That would be a real newspaper.


Filed under Barbados, News Media, Politics & Corruption

Fabulous New Plan For Improving Cricket Attendance: Spectators Now Allowed To Bring Water!


Bajan Reporter has the details on this important breaking story here.

(Good idea to let spectators hydrate, but if you hear a bit of mocking in our tone, you are correct. How could the organization of CWC be sooooo fouled up on so many levels?)


Filed under Barbados, Barbados Tourism, Cricket

Constitutional Amendment 2007 – A Crime In Progress (part 3 of 3)


(Part 3 of 3 about the Constitutional Amendment Act of 2007.)

OK Owen and the rest of you. The truth is out. You have been caught in your parliamentary skullduggery red handed. The only honourable way out is for you to do what kids are made to do in school these days when they have been bad. Own up. Apologize. Tell the truth about how bad things are and how we might fix them.

Here is what you can do to regain some credibility and make us think you are leaders that can start finding a way to work out of the financial mess this country is in.

When you introduce the bill in Parliament admit that it is flawed and needs further study. (editor: too late for that now – it has already been rammed through) Then with the time you save which was going to be used for ‘debate’ i.e. glorious and misleading speeches about what a great thing this amendment is, please stand up and answer the following questions in simple and plain English:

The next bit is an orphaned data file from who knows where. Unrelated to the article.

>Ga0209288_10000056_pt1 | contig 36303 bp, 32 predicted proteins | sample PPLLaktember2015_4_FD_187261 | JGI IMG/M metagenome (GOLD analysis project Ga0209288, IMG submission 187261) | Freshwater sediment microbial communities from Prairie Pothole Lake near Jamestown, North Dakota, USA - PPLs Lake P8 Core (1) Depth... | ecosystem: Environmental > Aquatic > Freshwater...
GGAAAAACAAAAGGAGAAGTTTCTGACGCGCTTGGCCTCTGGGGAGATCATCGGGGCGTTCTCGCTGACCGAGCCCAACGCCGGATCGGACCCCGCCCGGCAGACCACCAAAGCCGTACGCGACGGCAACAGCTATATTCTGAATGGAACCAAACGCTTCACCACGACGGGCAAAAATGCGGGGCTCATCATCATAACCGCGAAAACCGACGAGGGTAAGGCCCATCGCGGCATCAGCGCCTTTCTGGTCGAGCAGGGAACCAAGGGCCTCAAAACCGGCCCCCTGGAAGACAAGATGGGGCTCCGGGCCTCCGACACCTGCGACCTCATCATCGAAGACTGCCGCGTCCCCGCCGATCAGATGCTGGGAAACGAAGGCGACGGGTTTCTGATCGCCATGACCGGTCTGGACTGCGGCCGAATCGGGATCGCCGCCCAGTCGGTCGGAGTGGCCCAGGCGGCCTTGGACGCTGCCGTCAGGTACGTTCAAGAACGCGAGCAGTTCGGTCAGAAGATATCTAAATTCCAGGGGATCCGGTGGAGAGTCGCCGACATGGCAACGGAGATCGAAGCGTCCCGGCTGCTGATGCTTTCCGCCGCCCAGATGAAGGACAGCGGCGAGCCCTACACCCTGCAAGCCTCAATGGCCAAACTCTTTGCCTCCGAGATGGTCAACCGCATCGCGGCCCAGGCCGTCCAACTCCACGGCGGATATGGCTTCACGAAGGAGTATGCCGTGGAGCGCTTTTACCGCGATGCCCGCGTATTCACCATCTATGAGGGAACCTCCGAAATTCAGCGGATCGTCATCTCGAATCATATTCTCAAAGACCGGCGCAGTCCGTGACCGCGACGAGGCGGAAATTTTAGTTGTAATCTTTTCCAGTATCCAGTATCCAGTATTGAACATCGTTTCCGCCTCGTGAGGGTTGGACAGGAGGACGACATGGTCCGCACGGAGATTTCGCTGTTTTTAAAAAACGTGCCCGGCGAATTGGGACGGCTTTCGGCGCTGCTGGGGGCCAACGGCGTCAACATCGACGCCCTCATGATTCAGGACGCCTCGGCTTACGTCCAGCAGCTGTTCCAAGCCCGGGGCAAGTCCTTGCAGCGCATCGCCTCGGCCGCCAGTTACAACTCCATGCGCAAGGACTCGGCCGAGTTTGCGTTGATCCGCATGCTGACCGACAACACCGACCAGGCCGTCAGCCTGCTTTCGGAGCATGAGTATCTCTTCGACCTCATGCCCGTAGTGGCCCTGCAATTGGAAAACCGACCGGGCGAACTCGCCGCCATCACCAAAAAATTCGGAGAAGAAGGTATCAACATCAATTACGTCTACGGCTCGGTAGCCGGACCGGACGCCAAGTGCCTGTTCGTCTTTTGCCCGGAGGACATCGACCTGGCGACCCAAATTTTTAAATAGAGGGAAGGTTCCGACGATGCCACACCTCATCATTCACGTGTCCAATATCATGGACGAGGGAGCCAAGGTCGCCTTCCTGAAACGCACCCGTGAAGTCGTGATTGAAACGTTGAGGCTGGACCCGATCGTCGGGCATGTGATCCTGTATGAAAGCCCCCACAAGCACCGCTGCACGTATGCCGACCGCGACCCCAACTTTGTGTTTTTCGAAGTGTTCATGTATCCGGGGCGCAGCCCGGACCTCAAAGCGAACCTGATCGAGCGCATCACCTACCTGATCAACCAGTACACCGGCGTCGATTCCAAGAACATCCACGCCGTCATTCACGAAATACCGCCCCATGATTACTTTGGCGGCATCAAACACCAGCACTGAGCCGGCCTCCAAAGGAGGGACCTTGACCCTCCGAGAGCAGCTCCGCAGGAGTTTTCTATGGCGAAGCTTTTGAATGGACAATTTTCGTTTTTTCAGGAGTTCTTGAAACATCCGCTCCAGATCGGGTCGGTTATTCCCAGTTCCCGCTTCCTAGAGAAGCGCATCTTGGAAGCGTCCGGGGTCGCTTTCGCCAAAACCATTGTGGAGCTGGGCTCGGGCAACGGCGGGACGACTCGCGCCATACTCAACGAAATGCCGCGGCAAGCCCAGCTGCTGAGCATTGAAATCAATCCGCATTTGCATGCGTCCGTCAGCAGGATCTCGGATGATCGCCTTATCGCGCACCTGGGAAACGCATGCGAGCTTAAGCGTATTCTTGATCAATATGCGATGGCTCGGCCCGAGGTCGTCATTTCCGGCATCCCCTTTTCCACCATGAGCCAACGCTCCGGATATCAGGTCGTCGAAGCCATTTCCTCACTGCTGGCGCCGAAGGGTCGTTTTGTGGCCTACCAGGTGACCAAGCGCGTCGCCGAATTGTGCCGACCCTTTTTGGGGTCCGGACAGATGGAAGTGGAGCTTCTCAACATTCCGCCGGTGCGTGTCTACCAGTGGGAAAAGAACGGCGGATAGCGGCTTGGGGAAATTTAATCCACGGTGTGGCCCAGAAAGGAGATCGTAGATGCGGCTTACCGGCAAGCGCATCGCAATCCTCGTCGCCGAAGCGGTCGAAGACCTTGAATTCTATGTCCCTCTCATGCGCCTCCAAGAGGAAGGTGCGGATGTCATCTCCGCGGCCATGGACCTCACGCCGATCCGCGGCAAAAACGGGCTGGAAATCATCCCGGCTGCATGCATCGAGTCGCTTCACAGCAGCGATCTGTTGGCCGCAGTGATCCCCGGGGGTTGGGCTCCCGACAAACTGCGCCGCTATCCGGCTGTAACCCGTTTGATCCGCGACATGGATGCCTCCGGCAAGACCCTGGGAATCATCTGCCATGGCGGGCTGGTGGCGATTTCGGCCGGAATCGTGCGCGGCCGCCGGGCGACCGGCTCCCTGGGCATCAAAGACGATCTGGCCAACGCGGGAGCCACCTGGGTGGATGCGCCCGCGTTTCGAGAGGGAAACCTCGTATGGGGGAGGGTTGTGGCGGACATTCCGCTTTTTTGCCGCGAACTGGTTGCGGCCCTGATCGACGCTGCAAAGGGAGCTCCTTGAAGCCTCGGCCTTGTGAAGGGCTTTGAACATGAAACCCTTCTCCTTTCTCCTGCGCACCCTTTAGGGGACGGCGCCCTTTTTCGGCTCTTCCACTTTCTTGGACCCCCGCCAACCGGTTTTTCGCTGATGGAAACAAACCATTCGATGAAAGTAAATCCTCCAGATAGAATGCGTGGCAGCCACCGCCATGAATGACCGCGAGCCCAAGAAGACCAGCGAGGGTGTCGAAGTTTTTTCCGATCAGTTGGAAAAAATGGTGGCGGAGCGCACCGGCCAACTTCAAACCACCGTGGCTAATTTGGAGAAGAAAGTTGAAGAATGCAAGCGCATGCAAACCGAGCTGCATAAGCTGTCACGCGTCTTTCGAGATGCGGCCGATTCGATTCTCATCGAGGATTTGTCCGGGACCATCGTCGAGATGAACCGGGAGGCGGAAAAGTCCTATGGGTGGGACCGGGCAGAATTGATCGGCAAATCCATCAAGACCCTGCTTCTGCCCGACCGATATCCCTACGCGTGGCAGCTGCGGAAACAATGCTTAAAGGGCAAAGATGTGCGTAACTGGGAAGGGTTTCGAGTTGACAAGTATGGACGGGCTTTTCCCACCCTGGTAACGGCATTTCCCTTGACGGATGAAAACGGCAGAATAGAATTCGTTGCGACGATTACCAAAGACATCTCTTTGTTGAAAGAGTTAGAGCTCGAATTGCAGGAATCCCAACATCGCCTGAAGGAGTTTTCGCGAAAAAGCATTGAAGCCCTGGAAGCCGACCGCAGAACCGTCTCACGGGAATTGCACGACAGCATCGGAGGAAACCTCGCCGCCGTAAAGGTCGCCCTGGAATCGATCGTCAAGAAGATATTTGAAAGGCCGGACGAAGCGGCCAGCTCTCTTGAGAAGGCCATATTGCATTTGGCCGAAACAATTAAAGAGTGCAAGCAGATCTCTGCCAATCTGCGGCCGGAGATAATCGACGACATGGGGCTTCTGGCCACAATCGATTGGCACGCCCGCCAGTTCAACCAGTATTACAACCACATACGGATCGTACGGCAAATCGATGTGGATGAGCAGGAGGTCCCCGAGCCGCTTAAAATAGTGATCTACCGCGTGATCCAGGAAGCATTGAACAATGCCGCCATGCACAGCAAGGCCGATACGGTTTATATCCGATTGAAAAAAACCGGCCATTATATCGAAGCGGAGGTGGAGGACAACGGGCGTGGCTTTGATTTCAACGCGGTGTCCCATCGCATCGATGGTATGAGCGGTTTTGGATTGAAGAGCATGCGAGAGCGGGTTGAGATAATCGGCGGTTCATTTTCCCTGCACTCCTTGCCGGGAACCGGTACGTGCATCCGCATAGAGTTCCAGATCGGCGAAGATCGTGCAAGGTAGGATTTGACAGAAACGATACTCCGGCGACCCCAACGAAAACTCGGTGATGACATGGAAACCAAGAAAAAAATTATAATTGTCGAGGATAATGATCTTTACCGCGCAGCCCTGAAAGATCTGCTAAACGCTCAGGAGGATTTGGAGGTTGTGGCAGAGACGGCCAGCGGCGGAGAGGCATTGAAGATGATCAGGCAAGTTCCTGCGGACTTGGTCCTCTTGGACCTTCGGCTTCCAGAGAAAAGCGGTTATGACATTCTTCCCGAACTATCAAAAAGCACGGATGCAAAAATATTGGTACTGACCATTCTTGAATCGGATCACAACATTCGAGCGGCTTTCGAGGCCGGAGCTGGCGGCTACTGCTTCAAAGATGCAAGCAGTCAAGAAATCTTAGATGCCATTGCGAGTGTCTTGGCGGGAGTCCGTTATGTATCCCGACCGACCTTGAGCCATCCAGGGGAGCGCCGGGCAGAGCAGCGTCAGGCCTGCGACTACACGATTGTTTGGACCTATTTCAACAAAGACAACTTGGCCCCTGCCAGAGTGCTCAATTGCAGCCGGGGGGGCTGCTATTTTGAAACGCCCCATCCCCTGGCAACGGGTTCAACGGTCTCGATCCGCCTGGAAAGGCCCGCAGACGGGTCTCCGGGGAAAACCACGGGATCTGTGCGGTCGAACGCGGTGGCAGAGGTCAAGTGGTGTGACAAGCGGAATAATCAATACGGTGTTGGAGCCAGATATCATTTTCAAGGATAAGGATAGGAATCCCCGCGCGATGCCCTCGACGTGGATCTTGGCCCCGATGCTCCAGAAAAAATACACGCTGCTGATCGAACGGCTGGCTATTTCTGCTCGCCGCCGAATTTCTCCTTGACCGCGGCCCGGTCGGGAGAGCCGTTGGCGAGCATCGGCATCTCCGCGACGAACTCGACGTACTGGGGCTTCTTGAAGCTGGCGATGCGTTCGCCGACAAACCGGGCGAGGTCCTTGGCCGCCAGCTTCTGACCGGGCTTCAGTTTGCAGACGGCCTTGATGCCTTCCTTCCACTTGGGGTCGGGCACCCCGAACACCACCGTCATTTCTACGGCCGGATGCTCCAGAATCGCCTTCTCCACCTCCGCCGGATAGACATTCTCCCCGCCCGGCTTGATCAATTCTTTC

How much does the country owe today?

How much debt has the country guaranteed?

How much money is required each month to service those debts?

What are the country’s expenses each month i.e. how much does it pay out each month not counting debt servicing?

How much money does the country collect each month from all sources?

If the net is negative i.e. more is going out than coming in (don’t fib here we know it is true) – how are you going to bridge the gap?

If the answer is to borrow more to bridge the gap then how much more and tell us how this reliance on debt to service debt cycle is going to stop before Barbados is bankrupt?

How are we going to pay back the debt? How long will it take?

Answer those questions publicly and sit down after an honest day’s work. We really don’t need you changing the accounting rules. We need to know right now just how much trouble we are in.


Filed under Barbados, Politics & Corruption